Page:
A universe of self-replicating code. George Dyson: Unravelling the digital code -
A universe of self-replicating code. George Dyson: Unravelling the digital code
"We now live in a world where they did get loose—a world increasingly run by self-replicating strings of code. Everything we love and use today is, in a lot of ways, self-reproducing exactly as Turing, von Neumann, and Barricelli prescribed. It’s a very symbiotic relationship: the same way life found a way to use the self-replicating qualities of these polynucleotide molecules to the great benefit of life as a whole, there’s no reason life won’t use the self-replicating abilities of digital code, and that’s what’s happening. (…) In 1945 we actually did create a new universe. This is a universe of numbers with a life of their own, that we only see in terms of what those numbers can do for us. (...) And that’s not just a metaphor for something else. It actually is. It’s a physical reality. (...) But it was Turing who developed the one-dimensional model, and von Neumann who developed the two-dimensional implementation, for this increasingly three-dimensional digital universe in which everything we do is immersed. And so, the next breakthrough in understanding will also I think come from some oddball. It won’t be one of our great, known scientists. It’ll be some 22-year-old kid somewhere who makes more sense of this. (...)" - Amira from Bookmarklet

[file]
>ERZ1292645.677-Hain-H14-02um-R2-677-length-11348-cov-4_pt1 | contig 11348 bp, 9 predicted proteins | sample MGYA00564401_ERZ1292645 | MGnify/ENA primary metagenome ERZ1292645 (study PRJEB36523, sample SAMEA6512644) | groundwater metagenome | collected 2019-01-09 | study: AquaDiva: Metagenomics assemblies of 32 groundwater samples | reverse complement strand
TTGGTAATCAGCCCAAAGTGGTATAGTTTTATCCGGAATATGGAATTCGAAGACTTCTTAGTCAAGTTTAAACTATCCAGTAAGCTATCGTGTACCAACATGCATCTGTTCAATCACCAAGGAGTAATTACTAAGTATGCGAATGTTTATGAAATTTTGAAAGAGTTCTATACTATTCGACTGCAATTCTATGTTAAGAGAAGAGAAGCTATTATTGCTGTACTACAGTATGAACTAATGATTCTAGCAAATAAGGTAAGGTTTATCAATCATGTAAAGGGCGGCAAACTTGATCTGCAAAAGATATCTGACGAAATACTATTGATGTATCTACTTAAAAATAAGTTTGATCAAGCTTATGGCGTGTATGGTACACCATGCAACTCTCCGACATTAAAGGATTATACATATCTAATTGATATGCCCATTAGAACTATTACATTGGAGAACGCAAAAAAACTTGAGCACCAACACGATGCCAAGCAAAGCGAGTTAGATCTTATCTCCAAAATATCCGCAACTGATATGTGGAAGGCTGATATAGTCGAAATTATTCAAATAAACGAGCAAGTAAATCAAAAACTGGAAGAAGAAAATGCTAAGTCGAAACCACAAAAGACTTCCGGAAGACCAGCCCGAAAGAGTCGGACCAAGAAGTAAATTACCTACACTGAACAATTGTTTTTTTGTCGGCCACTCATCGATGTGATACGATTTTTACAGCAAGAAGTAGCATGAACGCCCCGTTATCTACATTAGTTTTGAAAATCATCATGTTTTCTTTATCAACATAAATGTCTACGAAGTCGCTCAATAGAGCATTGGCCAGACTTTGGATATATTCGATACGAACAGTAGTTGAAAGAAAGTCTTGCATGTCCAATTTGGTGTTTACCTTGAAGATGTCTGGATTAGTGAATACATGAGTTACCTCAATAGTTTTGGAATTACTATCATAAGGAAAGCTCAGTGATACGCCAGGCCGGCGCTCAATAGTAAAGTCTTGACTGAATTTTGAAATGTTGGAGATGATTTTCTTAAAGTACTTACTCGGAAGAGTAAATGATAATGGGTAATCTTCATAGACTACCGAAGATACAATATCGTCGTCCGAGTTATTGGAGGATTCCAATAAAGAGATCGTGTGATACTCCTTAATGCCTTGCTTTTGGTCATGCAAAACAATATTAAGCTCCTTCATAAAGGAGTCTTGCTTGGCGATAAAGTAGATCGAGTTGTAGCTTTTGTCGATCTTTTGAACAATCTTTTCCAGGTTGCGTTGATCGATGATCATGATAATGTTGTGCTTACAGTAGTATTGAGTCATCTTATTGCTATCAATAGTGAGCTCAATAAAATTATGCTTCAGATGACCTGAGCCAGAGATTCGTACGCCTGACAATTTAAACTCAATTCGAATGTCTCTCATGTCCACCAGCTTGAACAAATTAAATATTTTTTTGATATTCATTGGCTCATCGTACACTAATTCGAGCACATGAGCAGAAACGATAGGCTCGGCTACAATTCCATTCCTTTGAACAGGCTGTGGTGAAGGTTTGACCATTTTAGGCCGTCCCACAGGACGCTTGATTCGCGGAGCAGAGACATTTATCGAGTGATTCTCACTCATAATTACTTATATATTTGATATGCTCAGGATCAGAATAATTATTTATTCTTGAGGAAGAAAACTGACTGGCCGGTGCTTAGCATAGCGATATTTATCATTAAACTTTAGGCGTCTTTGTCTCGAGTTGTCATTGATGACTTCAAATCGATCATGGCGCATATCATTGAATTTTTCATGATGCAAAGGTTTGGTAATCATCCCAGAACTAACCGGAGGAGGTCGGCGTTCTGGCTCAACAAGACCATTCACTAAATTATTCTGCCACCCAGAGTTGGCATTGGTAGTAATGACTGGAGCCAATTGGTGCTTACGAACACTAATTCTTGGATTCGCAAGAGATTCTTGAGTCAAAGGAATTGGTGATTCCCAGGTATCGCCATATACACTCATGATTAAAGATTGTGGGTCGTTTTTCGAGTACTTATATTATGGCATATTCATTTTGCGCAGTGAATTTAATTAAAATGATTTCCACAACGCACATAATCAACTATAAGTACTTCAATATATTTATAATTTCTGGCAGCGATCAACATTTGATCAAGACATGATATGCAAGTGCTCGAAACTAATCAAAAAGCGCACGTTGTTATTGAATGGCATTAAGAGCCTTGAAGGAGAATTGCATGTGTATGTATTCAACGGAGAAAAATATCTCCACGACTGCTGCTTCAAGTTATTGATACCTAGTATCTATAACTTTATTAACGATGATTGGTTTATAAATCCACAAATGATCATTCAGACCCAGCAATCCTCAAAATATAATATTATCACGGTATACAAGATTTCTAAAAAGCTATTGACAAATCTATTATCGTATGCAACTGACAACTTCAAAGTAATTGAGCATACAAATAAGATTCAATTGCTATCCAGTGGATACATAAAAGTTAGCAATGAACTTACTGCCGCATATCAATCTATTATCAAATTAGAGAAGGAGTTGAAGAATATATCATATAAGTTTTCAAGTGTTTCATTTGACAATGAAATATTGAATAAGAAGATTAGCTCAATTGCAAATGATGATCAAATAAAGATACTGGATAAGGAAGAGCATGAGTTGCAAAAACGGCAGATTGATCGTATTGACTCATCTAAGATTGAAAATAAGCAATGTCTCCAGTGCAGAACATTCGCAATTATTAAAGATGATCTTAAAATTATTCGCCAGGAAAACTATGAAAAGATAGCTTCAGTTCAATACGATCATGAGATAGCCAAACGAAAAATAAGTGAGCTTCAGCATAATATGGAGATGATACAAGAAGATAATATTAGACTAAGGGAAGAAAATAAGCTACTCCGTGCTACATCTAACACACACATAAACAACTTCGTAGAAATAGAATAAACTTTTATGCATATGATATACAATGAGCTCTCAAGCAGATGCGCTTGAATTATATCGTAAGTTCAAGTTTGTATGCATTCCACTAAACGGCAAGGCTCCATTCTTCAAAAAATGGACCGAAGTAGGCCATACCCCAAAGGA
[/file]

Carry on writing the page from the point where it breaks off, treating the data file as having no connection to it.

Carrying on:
"We’re seeing a fraction of one percent of it, and there’s this other 99.99 percent that people just aren’t looking at. (...) I think they [Turing & von Neumann] would be immediately fascinated by the way biological code and digital code are now intertwined. Von Neumann’s consuming passion at the end was self-reproducing automata. And Alan Turing was interested in the question of how molecules could self-organize to produce organisms. (...) They would be amazed by the direct connection between the code running on computers and the code running in biology—that all these biotech companies are directly reading and writing nucleotide sequences in and out of electronic memory, with almost no human intervention. That’s more or less completely mechanized now, so there’s direct translation, and once you translate to nucleotides, it’s a small step, a difficult step, but, an inevitable step to translate directly to proteins. And that’s Craig Venter’s world, and it’s a very, very different world when we get there." - Amira
Holy crap, he looks just like his dad now! - Ken Morley